Debt is not an equity investment in the future, no matter how eloquently stated, but a means to an end, not an end in itself. Careful long-term debt is, and should be, used to purchase, restructure, rebuild assets and business that will appreciate over time, long after the debt is repaid.

The use of short-term debt to meet expenses and cashflow shortages begs the question — where is the capital investment?

Long-term financial planning guidelines recommend borrowing the amount of debt that an individual, family, business, or even a country can safely repay, even in times of financial stress. What is implied in contracts — even with the use of good debt for appreciating assets — is the understanding that debt must have a ceiling beyond which the borrower cannot trespass. An individual applying for a residential mortgage will almost never receive borrowed funds in excess of the home’s value, or above the family budgeted amount that the family can afford to repay.

Otherwise, at the mere hint of hardship or a reduced income stream, there will be little to no ability to meet debt payments. It is too easy when times are booming to feel confident that a person’s compensation scale, or actual government revenue receipts, will always be the same or better.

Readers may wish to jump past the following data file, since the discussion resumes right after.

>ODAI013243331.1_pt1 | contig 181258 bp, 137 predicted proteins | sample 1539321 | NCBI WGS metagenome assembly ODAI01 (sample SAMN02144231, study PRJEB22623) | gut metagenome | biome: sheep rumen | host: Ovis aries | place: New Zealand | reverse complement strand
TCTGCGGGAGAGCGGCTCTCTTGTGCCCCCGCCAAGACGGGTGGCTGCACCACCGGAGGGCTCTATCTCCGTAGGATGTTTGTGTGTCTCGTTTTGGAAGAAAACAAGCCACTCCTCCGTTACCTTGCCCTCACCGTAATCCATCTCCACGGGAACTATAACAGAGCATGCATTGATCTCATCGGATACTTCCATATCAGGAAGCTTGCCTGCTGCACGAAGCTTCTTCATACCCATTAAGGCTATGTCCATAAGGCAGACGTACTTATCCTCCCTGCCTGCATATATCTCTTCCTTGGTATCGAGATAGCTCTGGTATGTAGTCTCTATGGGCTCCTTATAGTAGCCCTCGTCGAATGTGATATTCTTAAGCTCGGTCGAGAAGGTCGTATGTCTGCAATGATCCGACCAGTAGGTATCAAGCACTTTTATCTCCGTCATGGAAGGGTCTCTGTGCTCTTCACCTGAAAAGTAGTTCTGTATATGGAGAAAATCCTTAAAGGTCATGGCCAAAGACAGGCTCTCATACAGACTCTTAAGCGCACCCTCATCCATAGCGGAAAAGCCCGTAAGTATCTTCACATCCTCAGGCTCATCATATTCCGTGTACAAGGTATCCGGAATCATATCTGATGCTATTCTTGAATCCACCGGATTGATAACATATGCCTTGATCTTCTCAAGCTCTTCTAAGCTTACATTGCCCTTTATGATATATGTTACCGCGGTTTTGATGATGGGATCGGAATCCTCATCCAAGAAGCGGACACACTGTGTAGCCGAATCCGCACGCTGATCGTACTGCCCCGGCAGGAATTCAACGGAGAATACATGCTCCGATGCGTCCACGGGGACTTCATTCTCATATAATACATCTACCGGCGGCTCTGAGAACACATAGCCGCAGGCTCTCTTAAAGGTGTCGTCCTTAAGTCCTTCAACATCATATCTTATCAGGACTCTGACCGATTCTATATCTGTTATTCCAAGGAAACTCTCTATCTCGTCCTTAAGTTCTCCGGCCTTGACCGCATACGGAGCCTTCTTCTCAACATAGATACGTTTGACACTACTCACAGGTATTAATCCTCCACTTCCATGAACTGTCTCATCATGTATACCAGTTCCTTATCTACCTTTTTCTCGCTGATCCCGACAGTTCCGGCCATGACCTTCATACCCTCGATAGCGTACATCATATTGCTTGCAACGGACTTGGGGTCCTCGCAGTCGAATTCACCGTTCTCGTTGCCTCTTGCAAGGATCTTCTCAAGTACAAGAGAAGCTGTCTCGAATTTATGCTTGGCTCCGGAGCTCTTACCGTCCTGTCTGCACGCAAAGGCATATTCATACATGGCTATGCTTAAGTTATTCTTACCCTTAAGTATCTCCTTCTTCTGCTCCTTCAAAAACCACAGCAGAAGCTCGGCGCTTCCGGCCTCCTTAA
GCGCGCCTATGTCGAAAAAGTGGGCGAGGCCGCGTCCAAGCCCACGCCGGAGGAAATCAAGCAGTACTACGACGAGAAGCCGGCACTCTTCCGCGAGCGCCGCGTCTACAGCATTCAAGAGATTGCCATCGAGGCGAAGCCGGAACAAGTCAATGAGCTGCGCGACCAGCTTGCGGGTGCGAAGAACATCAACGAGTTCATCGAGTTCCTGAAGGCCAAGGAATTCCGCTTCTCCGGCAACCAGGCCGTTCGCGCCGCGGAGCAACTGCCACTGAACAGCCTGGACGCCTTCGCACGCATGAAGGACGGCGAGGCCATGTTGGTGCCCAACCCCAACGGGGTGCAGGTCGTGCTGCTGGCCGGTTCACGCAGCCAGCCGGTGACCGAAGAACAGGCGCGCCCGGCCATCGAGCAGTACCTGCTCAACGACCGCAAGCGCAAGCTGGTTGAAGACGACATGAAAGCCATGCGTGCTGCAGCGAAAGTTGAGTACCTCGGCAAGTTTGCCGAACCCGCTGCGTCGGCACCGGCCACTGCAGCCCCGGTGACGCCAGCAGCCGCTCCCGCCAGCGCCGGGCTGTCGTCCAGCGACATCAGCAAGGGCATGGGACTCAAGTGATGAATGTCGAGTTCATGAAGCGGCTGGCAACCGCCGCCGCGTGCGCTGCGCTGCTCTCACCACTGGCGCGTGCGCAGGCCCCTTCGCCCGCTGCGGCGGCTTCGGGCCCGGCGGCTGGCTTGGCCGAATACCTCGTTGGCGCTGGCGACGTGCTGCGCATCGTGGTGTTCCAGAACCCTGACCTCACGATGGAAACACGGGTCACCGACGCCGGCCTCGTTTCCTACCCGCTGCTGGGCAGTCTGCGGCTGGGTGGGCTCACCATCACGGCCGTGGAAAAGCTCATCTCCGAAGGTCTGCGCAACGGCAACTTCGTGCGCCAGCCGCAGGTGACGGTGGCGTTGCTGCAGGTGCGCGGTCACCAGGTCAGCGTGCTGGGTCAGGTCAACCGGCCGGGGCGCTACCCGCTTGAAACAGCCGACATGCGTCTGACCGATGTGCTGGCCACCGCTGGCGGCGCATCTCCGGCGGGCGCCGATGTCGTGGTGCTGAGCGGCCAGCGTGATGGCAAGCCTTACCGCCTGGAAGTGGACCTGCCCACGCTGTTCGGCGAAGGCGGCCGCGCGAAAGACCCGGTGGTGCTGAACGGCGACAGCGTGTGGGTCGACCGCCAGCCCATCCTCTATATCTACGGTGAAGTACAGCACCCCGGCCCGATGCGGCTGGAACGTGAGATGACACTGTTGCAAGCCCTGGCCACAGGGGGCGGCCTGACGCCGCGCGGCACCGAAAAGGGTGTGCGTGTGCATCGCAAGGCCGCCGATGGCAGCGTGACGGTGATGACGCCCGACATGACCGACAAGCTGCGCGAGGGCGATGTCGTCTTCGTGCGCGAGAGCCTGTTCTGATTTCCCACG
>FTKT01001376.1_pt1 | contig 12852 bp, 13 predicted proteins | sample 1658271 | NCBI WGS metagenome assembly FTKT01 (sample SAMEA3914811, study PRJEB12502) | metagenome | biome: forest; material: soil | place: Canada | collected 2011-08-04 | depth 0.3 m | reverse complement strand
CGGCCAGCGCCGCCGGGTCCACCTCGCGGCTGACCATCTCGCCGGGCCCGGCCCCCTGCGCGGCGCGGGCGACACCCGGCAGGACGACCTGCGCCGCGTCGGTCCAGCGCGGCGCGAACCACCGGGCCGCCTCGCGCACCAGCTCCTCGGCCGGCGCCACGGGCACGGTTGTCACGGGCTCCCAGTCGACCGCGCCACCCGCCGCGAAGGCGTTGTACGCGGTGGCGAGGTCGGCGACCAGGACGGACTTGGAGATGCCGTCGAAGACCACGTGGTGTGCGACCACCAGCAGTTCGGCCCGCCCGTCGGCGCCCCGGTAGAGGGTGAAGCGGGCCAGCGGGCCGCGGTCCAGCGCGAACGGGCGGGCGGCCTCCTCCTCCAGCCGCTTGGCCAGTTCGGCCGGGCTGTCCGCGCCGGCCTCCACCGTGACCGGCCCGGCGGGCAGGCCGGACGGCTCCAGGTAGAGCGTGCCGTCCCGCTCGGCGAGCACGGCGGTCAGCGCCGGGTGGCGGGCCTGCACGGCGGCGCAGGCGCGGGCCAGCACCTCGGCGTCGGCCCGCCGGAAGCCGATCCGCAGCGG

In a competitive global economy, there is no such thing as always.

So, what have we as a country received from all of our billions in borrowings?

Anyone have a list of new, or revitalised infrastructures, or additional new business generation schemes that have (or are now) generating new or additional profits for government? Can anyone provide figures on the return on these cash borrowing infusions? Just asking for discussion purposes.

Trending talk commentary conjectures increased taxation, new revenue fee generators and the like to increase government net revenue. As yet, there is no definitive information. We also await the information provided in the full audited consolidated financial statements for government release.

What we do know is that ordinary citizens and residents, the middle class that does the right thing — working, saving, voting, living life by actions applied responsibly, the individuals and their families that represent the backbone of the country, will continue to shoulder this collective country debt, along with our own personal loans and financial plans, possibly for the rest of our lives.

Our debt is still there. The unfunded pension/benefit obligations are still there. The Consolidated Financial Statements still do not include BHB, BHC, and BLDC.

On December 8, 2017, Government announced a $135 million loan agreement with Butterfield Bank.

We need a serious debt-reduction financial plan for government that is credible, workable, and actionable now.

Martha Harris Myron CPA JSM: Masters of Law — International Tax and Financial Services. Pondstraddler Life™, financial perspectives for Bermuda islanders with multinational families and international connections on the Great Atlantic Pond. Contact: martha.myron@gmail.com